Individuals at high risk for type 2 diabetes invited to a lifestyle program: characteristics of participants versus non-participants (the HUNT Study) and 24-month follow-up of participants (the VEND-RISK Study)
Journal article, Peer reviewed
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Original versionBMJ Open Diabetes Research & Care. 2017, 5 (1), 1-11. 10.1136/bmjdrc-2016-000368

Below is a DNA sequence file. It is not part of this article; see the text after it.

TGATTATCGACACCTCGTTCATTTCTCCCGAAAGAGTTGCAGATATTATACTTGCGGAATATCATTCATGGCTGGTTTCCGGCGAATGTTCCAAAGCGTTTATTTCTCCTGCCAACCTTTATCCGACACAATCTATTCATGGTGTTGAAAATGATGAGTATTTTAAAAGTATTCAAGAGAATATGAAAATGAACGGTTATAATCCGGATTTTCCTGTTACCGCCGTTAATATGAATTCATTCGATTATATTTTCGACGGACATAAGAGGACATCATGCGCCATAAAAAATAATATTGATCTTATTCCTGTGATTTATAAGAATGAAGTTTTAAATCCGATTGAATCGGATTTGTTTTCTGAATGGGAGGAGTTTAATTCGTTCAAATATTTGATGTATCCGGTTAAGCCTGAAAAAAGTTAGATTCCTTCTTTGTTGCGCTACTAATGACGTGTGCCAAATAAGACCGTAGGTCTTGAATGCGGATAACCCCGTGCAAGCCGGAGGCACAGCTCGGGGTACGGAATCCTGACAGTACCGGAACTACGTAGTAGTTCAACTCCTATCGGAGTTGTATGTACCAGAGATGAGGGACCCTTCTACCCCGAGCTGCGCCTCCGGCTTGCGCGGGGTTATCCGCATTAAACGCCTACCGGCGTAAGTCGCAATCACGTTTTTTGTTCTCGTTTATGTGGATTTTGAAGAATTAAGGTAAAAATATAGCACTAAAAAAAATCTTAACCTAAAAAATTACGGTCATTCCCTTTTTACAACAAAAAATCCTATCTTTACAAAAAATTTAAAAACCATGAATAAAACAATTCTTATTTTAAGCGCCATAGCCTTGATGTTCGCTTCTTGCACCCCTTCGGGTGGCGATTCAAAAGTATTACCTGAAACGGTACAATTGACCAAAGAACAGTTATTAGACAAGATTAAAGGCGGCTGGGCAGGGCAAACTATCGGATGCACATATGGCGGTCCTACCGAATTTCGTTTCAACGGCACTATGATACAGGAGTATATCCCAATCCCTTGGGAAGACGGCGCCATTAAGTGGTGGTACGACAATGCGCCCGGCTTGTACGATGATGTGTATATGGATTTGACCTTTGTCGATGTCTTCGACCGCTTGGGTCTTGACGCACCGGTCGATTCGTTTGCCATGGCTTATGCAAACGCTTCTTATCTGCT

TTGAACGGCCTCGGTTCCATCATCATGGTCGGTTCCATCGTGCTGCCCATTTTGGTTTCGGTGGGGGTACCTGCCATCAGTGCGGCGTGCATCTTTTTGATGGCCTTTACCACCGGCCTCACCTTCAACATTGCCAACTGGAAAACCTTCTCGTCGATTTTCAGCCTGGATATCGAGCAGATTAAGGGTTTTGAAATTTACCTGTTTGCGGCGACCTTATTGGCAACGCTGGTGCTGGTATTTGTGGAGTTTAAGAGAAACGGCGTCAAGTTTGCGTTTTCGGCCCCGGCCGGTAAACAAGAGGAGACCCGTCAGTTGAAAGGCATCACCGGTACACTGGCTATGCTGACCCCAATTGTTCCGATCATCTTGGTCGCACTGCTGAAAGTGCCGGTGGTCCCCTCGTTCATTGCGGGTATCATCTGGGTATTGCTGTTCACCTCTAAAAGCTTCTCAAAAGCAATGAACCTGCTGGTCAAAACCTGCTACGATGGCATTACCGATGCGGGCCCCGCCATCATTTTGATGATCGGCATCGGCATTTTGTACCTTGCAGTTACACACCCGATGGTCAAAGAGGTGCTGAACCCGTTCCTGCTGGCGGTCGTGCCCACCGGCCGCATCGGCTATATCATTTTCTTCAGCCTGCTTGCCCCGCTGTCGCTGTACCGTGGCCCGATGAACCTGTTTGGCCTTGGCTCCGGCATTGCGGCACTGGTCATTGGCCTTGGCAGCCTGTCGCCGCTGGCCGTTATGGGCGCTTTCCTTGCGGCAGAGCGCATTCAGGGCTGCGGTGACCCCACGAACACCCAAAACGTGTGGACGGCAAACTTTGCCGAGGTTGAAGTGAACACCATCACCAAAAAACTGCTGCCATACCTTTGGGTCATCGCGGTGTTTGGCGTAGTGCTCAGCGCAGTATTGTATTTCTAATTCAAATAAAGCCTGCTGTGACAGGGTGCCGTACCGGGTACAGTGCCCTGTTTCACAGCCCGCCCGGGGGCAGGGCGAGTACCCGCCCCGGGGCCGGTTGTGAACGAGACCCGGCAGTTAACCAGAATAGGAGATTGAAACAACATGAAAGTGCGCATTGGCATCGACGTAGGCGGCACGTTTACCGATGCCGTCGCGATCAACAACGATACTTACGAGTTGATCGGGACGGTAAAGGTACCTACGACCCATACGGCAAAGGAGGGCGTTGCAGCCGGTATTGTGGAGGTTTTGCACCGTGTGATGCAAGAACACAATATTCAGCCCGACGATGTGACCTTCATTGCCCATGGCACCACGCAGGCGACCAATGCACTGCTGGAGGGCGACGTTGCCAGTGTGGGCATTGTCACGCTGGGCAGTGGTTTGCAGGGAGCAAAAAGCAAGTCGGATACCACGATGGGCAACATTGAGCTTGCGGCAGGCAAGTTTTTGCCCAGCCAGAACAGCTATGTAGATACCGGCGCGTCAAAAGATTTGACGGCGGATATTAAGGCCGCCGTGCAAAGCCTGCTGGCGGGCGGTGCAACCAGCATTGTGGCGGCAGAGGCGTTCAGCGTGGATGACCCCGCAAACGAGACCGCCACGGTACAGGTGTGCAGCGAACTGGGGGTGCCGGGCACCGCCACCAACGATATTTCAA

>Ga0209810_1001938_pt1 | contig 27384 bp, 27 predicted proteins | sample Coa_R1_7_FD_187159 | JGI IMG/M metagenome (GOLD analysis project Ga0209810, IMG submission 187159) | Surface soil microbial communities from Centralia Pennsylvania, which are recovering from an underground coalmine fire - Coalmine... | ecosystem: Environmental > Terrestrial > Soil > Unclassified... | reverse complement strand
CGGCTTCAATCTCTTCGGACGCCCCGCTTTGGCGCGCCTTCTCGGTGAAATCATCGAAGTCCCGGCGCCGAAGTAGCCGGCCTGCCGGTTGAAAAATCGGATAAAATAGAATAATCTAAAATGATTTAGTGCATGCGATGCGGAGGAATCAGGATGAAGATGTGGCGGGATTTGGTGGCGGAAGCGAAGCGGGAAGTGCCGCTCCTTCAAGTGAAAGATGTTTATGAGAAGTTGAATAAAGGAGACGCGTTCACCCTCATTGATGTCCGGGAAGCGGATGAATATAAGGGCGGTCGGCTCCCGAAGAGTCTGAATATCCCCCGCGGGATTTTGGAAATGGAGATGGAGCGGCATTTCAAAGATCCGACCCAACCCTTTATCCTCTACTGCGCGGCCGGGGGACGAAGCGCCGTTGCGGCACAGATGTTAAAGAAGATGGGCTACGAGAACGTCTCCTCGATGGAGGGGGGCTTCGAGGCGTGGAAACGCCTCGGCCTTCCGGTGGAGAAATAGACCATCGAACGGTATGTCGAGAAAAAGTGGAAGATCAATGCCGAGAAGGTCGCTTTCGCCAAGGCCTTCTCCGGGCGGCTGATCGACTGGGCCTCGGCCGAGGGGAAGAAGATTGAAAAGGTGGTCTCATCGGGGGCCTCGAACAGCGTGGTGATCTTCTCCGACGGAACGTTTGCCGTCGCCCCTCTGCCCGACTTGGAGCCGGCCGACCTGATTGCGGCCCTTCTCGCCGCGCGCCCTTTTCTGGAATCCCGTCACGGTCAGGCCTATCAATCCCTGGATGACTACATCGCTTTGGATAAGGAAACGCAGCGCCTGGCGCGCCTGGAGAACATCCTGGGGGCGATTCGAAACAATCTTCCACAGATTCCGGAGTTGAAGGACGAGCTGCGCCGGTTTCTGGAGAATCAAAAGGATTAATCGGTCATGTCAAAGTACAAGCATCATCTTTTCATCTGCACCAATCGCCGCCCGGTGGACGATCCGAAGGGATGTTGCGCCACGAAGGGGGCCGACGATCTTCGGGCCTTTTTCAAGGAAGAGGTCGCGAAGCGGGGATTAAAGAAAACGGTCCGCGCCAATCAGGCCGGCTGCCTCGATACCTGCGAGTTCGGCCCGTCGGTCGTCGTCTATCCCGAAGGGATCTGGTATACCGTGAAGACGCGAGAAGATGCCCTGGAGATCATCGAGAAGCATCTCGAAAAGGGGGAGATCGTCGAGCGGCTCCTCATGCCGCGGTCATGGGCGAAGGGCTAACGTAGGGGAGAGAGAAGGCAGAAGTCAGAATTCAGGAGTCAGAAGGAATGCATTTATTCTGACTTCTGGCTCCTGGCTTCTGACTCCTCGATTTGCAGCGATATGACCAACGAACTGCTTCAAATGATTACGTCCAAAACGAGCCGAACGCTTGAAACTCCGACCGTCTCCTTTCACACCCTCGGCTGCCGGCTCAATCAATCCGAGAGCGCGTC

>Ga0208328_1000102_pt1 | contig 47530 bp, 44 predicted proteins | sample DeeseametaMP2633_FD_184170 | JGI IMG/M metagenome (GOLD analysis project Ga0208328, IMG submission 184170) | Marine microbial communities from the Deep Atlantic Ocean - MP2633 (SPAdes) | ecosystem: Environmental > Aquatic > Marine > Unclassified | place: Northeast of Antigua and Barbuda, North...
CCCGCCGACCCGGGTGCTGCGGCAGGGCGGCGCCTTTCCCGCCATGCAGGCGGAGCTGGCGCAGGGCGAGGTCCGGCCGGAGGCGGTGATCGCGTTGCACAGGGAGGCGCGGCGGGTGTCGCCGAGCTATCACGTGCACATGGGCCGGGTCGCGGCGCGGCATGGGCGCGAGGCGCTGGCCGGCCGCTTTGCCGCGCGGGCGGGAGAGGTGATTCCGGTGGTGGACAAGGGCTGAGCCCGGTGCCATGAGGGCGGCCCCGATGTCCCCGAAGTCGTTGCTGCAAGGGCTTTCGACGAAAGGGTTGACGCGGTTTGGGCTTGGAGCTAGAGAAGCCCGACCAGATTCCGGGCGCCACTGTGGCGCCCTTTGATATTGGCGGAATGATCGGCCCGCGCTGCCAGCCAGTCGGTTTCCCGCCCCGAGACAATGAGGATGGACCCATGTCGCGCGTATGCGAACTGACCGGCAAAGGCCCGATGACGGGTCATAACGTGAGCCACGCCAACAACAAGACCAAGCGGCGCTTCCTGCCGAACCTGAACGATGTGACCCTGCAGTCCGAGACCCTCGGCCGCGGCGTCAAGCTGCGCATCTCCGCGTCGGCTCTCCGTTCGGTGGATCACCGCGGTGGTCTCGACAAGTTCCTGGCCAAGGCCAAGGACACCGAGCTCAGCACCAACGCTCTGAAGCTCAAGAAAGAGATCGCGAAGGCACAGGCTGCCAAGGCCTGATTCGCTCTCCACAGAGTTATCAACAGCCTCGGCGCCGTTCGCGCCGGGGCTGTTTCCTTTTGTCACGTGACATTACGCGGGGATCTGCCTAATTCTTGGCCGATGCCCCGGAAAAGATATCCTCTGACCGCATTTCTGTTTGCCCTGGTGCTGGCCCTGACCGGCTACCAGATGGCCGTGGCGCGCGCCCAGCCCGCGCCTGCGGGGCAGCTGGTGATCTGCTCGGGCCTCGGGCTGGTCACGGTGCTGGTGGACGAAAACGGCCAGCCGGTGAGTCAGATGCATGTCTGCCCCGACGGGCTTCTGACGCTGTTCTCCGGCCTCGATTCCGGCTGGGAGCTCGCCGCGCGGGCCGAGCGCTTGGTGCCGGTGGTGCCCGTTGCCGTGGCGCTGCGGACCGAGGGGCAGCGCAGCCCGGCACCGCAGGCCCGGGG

Objective Prevention of type 2 diabetes mellitus is possible through lifestyle programs, but the effect depends on the program's content, resources, and setting. Lifestyle programs are often confronted with high rates of non-participation and attrition. This study invited individuals at high risk for type 2 diabetes to a lifestyle program in the Norwegian primary healthcare setting. The aims were to investigate possible differences in characteristics between participants and non-participants and to study the effect of the lifestyle program at 24-month follow-up for participants. Research design and methods Individuals identified at high risk for type 2 diabetes during the third survey of the Nord-Trøndelag Health Study (HUNT3) from two municipalities (n=332) were invited to a lifestyle program (the VEND-RISK Study). A cross-sectional design was used to explore if the participants’ characteristics differed from non-participants. A non-randomized, single-arm, pre–post examination was used to examine the effect of the lifestyle program on participants’ characteristics at 24-month follow-up. Results Of all individuals at high risk for type 2 diabetes invited to the lifestyle program, 86% (287/332) declined to participate. Non-participating women had fewer years of education (p<0.001), compared with participating women. For men, no differences were seen between non-participants and participants. Among all participants (n=45) at 24-month follow-up, none had developed type 2 diabetes, and HbA1c (p<0.001) had decreased significantly. There was a small reduction in mean body mass index from baseline to 24 months that was not statistically significant. For women, waist circumference (−4.0 cm, p<0.001) decreased significantly. Conclusions Future research regarding individuals at high risk for type 2 diabetes in the primary healthcare lifestyle program should focus on how to promote recruitment of women with low education. Participants attending this study's lifestyle program improved their cardiometabolic markers.